PostgreSQL version:


The shared lock table tracks locks on max_locks_per_transaction * (max_connections + max_prepared_transactions) objects (e.g., tables); hence, no more than this many distinct objects can be locked at any one time. This parameter controls the average number of object locks allocated for each transaction; individual transactions can lock more objects as long as the locks of all transactions fit in the lock table. This is not the number of rows that can be locked; that value is unlimited. The default, 64, has historically proven sufficient, but you might need to raise this value if you have queries that touch many different tables in a single transaction, e.g. query of a parent table with many children. This parameter can only be set at server start.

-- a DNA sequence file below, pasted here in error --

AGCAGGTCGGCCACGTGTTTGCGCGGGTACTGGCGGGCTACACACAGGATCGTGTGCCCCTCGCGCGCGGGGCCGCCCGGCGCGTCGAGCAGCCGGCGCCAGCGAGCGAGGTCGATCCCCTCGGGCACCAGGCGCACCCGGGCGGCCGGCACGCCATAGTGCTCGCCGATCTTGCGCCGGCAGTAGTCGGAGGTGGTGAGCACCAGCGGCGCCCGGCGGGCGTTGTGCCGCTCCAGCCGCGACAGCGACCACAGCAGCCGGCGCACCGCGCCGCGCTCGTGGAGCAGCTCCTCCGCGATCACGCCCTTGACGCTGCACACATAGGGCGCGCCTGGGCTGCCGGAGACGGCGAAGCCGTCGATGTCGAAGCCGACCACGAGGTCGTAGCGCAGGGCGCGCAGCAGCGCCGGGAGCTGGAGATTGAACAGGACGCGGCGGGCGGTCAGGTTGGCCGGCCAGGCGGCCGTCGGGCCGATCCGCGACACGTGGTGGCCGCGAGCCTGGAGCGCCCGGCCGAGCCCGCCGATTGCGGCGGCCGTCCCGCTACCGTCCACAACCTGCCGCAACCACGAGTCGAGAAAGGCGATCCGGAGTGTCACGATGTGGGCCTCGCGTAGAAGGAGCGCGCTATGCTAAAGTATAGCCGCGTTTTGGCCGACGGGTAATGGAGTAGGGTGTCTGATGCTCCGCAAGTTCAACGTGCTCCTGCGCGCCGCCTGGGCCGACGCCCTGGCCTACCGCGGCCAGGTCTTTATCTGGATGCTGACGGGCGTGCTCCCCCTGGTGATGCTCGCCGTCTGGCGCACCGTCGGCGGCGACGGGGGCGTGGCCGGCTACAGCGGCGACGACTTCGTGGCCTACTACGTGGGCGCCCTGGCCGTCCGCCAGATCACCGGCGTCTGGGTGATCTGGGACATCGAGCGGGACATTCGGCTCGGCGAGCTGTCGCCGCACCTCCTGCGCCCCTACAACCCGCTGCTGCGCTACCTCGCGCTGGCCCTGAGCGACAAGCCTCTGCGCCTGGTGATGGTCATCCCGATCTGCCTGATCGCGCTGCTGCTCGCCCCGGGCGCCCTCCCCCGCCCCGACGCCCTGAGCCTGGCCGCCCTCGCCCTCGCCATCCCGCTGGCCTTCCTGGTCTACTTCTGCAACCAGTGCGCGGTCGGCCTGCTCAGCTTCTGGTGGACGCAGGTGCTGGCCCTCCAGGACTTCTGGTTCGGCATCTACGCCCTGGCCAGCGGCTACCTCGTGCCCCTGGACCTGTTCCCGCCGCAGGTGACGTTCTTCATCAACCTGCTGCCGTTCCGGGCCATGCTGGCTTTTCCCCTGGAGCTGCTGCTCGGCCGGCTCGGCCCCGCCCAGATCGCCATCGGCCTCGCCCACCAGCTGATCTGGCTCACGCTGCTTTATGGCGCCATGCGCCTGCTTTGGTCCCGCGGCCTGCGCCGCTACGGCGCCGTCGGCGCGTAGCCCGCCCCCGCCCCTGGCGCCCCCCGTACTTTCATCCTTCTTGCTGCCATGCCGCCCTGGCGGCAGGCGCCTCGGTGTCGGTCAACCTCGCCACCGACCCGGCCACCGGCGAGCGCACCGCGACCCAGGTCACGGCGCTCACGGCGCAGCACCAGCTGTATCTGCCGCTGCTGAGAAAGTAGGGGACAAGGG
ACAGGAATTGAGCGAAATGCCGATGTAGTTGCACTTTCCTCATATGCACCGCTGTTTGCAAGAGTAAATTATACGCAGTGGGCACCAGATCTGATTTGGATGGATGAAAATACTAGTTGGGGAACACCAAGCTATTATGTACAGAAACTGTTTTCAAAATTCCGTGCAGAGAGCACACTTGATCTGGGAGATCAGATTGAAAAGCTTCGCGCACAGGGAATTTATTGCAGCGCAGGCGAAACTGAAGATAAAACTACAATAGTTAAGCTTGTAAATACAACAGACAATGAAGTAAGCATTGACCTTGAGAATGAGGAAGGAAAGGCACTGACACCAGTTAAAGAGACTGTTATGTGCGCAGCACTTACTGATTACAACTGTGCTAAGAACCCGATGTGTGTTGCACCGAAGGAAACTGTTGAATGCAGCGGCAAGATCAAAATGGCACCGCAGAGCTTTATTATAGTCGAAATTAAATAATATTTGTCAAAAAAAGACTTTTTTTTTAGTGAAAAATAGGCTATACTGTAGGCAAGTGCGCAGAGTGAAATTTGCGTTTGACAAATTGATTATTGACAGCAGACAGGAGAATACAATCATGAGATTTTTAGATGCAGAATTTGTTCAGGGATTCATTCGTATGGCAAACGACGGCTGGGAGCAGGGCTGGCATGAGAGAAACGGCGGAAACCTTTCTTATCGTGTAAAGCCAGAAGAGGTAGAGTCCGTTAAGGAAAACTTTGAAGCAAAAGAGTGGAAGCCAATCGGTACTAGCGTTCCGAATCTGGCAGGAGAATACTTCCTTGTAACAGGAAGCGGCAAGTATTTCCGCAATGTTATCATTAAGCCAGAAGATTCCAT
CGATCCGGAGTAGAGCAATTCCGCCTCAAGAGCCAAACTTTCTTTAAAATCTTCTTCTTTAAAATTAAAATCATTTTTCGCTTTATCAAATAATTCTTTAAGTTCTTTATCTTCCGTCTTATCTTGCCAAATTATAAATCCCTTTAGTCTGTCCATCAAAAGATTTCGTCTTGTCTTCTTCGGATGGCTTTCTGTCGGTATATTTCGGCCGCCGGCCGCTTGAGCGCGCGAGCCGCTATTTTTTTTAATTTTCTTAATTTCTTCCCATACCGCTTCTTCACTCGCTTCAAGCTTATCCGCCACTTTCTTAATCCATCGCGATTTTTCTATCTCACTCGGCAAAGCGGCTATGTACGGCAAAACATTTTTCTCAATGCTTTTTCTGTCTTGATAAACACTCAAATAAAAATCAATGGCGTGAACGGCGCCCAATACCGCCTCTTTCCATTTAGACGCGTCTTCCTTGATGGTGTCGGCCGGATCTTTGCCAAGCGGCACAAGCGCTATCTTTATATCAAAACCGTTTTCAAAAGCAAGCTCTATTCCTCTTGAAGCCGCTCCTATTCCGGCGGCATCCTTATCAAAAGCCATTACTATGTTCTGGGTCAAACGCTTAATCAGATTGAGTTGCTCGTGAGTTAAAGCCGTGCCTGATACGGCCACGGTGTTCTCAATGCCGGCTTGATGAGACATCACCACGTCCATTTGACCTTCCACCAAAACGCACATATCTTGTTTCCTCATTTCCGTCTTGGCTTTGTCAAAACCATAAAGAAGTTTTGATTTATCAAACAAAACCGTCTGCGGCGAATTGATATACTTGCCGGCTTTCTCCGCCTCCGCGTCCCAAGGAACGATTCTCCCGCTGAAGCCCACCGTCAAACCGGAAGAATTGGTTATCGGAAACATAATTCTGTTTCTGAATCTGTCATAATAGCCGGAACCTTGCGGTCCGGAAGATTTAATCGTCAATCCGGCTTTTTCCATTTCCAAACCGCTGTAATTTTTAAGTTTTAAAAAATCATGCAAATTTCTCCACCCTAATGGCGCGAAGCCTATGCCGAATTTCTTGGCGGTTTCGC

When running a standby server, you must set this parameter to the same or higher value than on the master server. Otherwise, queries will not be allowed in the standby server.


Some databases with very complex schema or with many long-running tranactions need a higher amount. This is rare though.